About 3 times a year I get to write an article for our local rag (BOP TIMES) which appears on the Church page of the paper. Thankfully I have Andrew who is a fantastic editor to cast his eye over my work and make the article much more interesting. Here is my what was published two weeks ago
It’s the soccer world cup final, the game has gone into extra time, and now it’s come down to a penalty shoot-out. Argentina leads Italy 3-2, and the expectations of the crowd and the hopes of the team rest on the shoulders of 9 year old from New Zealand. I take a deep breath and run in for the decisive shot.
Smash! The crowd instantly disappears, their cheering suddenly replaced by the frightened chirps of a few alarmed starlings. Guilt and fear rush over me as I look at the shards of glass on the ground and a giant hole where a pane of glass used to be.
Then a ray of hope flashes into my mind – technically the soccer ball and not me had broken the window. As my 9 year old brain processes the logic behind this excuse I realise that technicalities are best left unmentioned when dealing with angry parents.
In the absence of a good excuse, I decided it was time to take an extended visit to my friend’s house and high tailed it from the scene of the crime. Unfortunately you can’t stay at your friend’s place forever, and eventually I had to go home to face the music.
I’m now 28 and still break windows. Don’t misunderstand me – I’m not a vandal with a taste for shattering glass. But I still get it wrong, I still make mistakes. The Bible calls this “sin”, although that’s not an overly popular word in today’s culture. I have never had a problem accepting that I’m a sinner – I know I do stuff wrong, far worse than smashing windows: things like pride, selfishness, anger and more. The Bible teaches that our sin hurts God.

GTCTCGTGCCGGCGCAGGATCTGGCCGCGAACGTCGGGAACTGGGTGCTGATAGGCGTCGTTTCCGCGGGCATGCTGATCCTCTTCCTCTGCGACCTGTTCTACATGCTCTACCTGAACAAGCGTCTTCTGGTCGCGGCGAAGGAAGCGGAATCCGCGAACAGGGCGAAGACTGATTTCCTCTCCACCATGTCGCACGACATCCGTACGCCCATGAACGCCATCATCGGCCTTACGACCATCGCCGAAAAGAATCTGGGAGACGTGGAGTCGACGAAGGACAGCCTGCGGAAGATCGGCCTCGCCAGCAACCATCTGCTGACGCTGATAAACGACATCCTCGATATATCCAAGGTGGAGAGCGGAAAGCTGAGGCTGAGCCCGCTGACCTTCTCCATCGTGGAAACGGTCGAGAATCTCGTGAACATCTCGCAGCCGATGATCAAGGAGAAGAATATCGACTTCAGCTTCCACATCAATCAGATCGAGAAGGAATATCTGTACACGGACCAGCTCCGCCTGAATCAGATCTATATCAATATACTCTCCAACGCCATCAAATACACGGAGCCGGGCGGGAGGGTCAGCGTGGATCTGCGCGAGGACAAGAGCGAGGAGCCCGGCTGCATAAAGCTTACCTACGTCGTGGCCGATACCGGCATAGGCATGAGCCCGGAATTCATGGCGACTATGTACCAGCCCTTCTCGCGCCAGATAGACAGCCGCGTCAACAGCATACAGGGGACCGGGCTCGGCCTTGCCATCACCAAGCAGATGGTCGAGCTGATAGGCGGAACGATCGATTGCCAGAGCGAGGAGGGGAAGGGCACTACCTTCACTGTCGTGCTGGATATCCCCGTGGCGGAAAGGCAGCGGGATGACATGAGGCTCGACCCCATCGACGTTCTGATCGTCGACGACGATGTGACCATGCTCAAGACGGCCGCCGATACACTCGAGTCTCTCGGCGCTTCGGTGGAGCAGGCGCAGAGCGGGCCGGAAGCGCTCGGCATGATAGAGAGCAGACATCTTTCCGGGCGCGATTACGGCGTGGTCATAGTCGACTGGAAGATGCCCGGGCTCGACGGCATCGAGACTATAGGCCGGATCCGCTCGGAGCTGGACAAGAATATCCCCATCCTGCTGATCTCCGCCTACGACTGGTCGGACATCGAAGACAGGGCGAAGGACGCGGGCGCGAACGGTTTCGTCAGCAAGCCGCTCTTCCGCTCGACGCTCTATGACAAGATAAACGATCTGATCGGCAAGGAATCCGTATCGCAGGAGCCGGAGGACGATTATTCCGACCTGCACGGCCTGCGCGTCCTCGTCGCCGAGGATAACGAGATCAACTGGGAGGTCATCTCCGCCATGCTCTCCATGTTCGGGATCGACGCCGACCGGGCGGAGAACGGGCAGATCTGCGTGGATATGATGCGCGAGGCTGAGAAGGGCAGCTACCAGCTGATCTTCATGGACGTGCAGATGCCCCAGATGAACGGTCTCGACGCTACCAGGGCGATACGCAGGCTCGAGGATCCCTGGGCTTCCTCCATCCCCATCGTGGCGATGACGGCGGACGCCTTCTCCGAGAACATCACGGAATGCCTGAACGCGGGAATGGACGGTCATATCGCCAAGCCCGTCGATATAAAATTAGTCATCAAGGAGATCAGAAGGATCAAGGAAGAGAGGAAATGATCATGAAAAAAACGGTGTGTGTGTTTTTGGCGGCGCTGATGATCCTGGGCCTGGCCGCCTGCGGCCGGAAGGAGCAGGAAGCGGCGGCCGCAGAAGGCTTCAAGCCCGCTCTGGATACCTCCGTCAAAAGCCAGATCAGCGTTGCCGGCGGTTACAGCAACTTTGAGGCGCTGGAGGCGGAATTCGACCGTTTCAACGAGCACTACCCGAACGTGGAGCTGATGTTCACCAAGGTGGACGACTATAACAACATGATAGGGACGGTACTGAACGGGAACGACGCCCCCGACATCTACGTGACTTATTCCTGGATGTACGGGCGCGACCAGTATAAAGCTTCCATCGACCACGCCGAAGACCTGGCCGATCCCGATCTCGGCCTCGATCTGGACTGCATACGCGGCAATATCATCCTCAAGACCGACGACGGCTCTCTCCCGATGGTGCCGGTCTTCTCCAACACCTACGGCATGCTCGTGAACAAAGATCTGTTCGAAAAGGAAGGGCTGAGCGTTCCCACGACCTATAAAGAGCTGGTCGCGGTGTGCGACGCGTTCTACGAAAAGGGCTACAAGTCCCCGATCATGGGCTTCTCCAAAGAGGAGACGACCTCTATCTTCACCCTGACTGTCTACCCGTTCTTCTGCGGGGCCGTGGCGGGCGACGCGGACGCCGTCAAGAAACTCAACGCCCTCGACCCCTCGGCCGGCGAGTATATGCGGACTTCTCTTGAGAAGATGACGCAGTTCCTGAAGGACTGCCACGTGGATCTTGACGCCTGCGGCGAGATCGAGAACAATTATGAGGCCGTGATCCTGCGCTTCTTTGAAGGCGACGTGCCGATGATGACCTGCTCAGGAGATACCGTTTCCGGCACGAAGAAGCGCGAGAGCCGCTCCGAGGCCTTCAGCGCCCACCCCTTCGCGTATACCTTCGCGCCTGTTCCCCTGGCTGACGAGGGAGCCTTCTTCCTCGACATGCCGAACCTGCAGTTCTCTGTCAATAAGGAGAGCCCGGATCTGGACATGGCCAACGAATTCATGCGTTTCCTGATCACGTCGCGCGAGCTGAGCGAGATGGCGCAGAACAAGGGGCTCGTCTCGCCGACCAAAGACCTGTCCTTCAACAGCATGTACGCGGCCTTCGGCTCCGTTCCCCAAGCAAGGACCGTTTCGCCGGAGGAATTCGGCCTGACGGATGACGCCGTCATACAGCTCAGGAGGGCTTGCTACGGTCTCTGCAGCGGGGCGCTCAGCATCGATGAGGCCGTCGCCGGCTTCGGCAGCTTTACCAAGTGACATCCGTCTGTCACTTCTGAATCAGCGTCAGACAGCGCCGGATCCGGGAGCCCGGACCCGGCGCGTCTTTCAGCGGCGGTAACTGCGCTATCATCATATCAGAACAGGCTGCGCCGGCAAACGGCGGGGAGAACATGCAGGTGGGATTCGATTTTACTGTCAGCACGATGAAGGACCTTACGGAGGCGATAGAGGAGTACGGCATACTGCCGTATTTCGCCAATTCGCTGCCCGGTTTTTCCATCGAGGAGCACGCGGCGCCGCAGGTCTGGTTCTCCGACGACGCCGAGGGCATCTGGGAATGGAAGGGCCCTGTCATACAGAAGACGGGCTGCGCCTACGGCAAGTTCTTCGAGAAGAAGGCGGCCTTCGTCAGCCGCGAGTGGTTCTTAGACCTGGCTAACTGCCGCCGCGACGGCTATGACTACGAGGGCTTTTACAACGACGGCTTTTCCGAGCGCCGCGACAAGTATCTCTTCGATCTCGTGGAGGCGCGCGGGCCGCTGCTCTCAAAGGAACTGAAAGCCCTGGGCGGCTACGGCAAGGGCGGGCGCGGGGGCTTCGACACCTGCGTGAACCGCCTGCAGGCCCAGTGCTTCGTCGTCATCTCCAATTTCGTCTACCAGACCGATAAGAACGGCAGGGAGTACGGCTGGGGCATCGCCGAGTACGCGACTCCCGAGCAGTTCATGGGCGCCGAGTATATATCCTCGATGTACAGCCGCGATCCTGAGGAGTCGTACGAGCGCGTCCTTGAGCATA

We are left feeling like a 9 year old child who has just broken a window. We’re scared of God’s reaction, so we make excuses to attribute blame and justify ourselves. Or we just run from Him, often even denying His existence.
But if we get brave enough to come home to God and face the music we will find something amazing about His nature. While our actions may hurt Him, similar to a parent who is upset over broken glass, He is also like a window repairman. His desire is not to punish us for the broken windows in our lives but rather to repair the damage – to heal and restore.
The window I broke when I was 9 has been fixed. The mistakes of our past can be restored if we face up to things with God. He knows where we’ve gone wrong and He can repair the damage.
Pastor Aaron More and Andrew Killick